In These Times

Nov 6, 2022

by Reverend Rebecca Bryan

“Give us something to live for!” My friend was sharing the struggles she had been having with her teenager. Her heart was breaking for her child, for that child’s siblings, and for her parents who lived with them, all of whom were helplessly watching the daily chaos. “He doesn’t see a reason to live.” She threw his arms in the air and looked right at me, as she pushed his hands toward the ground in anger. “I mean look around us, look at all that is happening in the world. What messages are we are giving our kids? What are we telling them about the future, their future? What do they have to look forward to?”

Then and there my heart broke open to the realization that the bemoaning, dire predictions, and the hands in the air about the conditions in our country are doing nothing to help our kids have hope. Honestly, it wasn’t helping me or the adults I care about.

Does this mean that I think we should bury our heads in the sand, turn the other way, or disengage? It’s the bemoaning, dire predictions and hands in the air that concern me. How is it helping? Is it helping? I know it lets off steam. Clearly, it’s also causing distress among our younger ones, and I know others as well.

It brings me back to our decision earlier this year to rebalance our worship to focus on ritual and spiritual grounding and to reinforce us as we engage in our work for social justice throughout the rest of the week. We are using this sacred space as to come together offering each other ways to let go, re-center, and grieve, while at the same time invite each other to keep caring, remember what we love, and appreciate the beauty of this world.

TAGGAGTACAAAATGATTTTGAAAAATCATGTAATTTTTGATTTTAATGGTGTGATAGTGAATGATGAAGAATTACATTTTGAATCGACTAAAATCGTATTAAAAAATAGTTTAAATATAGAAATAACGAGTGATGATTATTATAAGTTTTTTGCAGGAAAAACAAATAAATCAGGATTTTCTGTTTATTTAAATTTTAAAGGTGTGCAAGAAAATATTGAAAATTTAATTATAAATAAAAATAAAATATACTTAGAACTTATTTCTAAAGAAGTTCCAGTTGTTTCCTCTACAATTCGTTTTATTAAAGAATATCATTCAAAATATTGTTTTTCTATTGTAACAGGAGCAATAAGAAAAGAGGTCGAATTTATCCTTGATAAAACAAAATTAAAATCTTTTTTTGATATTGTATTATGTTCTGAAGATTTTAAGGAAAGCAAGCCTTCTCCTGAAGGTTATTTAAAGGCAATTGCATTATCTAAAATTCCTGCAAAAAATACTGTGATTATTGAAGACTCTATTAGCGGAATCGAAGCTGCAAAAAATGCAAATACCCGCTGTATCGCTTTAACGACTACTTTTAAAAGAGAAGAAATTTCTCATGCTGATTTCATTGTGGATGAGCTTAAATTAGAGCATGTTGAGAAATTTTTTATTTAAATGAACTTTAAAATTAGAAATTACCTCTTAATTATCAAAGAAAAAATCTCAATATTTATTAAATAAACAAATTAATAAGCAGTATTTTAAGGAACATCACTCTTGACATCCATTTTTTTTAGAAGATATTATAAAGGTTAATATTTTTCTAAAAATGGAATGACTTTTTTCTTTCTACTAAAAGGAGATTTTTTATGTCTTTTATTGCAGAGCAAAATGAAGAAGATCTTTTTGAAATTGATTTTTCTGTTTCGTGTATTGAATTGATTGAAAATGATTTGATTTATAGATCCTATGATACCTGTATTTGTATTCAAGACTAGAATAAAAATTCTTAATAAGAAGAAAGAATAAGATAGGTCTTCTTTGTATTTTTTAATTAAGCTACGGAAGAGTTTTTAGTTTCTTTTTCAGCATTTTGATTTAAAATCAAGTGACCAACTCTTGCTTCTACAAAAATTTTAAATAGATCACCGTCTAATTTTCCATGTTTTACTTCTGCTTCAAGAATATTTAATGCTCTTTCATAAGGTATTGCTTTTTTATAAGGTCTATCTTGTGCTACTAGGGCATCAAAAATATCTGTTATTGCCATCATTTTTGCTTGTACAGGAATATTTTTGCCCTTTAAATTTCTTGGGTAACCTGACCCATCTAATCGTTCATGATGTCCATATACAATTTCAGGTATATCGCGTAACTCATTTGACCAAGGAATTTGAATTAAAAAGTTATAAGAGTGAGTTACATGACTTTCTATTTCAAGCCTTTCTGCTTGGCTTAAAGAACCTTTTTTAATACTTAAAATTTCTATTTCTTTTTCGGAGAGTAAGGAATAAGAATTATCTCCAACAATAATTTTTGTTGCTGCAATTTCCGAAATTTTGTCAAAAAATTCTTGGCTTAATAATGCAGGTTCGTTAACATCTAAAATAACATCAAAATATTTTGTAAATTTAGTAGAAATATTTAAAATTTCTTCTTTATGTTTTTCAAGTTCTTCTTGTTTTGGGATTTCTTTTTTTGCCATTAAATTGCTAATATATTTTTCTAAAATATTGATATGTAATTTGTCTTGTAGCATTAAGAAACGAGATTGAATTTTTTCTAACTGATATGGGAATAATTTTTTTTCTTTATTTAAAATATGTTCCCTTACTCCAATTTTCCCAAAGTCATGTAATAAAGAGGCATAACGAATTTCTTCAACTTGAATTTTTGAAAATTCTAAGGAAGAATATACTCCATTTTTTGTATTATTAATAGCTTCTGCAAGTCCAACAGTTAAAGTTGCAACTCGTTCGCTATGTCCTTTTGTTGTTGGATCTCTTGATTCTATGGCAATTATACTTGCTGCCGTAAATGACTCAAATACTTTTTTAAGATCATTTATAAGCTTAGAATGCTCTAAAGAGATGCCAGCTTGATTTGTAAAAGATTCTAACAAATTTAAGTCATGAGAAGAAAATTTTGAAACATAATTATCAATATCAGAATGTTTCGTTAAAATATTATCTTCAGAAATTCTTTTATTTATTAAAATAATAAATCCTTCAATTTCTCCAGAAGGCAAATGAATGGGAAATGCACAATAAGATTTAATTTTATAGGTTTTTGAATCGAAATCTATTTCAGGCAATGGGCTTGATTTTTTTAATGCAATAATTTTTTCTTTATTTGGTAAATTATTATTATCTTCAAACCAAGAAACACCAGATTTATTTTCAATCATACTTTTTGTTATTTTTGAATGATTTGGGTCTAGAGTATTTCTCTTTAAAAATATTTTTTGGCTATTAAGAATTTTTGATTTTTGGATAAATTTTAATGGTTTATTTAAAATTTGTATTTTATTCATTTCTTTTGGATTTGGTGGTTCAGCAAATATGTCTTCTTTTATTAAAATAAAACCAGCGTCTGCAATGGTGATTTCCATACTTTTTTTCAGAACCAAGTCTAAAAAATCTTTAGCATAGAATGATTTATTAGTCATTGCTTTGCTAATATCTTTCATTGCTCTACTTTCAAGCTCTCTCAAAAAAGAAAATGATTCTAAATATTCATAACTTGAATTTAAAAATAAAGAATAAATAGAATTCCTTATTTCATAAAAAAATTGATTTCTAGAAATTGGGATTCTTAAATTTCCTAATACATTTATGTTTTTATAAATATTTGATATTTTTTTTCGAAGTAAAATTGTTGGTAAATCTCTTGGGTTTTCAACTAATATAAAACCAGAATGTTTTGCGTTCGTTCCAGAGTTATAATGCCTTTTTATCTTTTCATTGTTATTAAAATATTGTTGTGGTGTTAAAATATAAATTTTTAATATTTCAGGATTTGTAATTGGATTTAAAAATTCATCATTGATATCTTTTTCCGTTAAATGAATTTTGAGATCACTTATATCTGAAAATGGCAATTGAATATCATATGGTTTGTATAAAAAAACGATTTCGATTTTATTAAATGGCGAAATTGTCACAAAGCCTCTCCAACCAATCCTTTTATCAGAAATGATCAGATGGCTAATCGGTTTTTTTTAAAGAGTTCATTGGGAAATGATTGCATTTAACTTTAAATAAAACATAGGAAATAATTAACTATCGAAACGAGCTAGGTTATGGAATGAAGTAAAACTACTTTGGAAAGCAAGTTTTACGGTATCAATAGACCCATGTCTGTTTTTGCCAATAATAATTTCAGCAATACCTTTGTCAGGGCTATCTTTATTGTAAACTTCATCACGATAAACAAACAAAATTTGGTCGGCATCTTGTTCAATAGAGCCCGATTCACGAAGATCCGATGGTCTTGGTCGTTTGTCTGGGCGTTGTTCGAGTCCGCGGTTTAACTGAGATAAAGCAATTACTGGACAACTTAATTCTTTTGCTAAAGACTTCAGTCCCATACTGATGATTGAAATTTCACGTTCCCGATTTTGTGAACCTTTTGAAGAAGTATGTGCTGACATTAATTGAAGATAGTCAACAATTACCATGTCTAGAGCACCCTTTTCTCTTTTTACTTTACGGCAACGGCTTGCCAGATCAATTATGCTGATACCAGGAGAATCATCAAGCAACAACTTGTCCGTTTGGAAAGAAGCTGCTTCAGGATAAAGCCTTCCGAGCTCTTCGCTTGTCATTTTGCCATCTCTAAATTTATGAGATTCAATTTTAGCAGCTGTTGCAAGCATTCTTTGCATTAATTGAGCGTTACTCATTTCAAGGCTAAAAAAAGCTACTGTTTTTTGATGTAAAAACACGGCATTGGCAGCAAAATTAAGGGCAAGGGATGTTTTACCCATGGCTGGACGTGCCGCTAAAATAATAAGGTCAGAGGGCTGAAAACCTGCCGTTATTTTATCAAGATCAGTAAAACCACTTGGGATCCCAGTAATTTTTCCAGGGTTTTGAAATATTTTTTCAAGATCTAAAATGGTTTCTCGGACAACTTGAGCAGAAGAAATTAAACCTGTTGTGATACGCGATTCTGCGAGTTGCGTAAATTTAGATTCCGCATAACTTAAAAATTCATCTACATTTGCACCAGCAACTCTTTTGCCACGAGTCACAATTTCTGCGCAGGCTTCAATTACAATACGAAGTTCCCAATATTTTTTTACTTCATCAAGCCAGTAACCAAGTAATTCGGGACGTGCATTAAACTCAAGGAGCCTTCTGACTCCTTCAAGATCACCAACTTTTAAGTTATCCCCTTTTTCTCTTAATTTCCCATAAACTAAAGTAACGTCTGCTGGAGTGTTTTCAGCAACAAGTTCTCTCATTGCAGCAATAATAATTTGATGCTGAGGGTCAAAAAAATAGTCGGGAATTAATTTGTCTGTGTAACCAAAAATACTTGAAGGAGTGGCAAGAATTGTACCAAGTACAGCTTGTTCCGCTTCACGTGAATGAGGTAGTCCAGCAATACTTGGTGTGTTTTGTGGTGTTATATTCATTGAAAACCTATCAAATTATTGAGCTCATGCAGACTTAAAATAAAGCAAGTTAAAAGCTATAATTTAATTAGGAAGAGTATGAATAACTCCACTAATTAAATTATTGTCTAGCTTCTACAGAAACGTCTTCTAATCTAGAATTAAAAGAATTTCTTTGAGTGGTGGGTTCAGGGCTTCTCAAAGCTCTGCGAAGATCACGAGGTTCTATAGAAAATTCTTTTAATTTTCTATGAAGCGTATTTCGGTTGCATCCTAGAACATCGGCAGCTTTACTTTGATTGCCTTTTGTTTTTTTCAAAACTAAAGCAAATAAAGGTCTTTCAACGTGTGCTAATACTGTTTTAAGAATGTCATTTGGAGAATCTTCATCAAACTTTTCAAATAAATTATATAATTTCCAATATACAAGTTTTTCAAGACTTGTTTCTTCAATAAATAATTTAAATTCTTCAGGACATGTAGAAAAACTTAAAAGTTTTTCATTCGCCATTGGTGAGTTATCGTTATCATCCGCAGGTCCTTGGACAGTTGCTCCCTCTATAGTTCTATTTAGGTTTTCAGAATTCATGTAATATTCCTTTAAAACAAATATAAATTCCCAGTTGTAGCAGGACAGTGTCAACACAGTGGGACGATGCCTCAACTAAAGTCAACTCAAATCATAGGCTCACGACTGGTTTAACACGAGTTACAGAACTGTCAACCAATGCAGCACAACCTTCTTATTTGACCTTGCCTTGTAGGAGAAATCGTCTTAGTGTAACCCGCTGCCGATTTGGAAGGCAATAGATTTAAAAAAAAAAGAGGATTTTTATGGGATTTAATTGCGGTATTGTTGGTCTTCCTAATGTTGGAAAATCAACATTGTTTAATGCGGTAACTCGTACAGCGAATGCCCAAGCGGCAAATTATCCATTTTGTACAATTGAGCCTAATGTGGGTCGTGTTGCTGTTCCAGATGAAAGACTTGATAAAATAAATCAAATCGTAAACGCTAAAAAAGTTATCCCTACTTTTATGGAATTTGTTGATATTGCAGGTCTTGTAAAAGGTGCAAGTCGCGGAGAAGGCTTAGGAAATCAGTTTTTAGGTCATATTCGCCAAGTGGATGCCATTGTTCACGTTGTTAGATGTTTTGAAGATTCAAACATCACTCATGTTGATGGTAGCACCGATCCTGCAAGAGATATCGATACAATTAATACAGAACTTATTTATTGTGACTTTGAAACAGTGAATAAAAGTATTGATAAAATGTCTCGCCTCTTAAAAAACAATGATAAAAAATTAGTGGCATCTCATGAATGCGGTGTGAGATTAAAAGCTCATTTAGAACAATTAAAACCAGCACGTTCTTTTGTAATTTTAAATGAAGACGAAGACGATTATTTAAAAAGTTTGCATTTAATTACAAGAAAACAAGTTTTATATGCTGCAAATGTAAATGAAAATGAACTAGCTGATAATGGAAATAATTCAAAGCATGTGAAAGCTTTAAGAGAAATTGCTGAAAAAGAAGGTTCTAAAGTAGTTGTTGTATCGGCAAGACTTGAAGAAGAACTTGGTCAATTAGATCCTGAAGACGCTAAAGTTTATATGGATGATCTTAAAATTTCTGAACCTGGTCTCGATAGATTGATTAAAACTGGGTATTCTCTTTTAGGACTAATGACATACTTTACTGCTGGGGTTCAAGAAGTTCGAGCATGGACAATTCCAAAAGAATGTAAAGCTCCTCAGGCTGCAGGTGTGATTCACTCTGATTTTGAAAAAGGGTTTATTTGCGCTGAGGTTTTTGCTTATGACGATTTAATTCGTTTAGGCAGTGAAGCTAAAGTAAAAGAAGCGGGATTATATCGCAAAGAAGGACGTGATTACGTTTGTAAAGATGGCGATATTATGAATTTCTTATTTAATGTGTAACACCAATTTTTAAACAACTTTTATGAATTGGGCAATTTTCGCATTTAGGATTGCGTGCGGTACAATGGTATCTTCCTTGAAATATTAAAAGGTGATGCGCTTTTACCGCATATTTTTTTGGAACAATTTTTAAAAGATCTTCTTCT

This year’s ministry theme is peace. We spent last month focusing on inner peace through the lens of things such as reviewing our lives and making amends, connecting with animals, and remembering our loved ones who have died. We could have focused on many other things and will in the months to come.

This month’s ministry theme is justice. “Justice is what love looks like in public,” says Cornel West. Our Unitarian Universalist faith is deeply rooted in the intersection between faith and service. Each week we join our voices in saying, “Love is the doctrine of this church and service is its prayer.” I know what those words mean to many of you. I know what they mean to me. They are a true and resounding testament to our faith tradition.

Love is the doctrine of this church:

Love that is imperfect and humanly flawed

Love that reaches out and crosses over fear, division, and limitations

Love that is ever evolving and divinely inspired

Love that gives us a place to laugh, cry, rage, and hear each other’s stories

Love that allows us to learn to value our differences and disagree with respect and open minds

Love that reminds us to stop, notice what is beautiful, and say thank you

Love that has us know that we are not alone

Service is our prayer:

Service that looks like coming to church week after week, greeting others with a smile, and engaging where we can, because we are part of what makes this place whole

Service that writes a note, offers a ride, or picks up the phone to call someone, just to say Hello, I’m thinking of you

Service that houses Afghan refugees and collects food for those who are experiencing food insecurity

Service that leads us out of our comfort zone, into new and deeper understanding of what it means to be human

Ours is a faith focused on the days of our life, less so the afterlife. It is a faith that seeks to learn from history, uphold tradition, and change and grow with the times as we learn.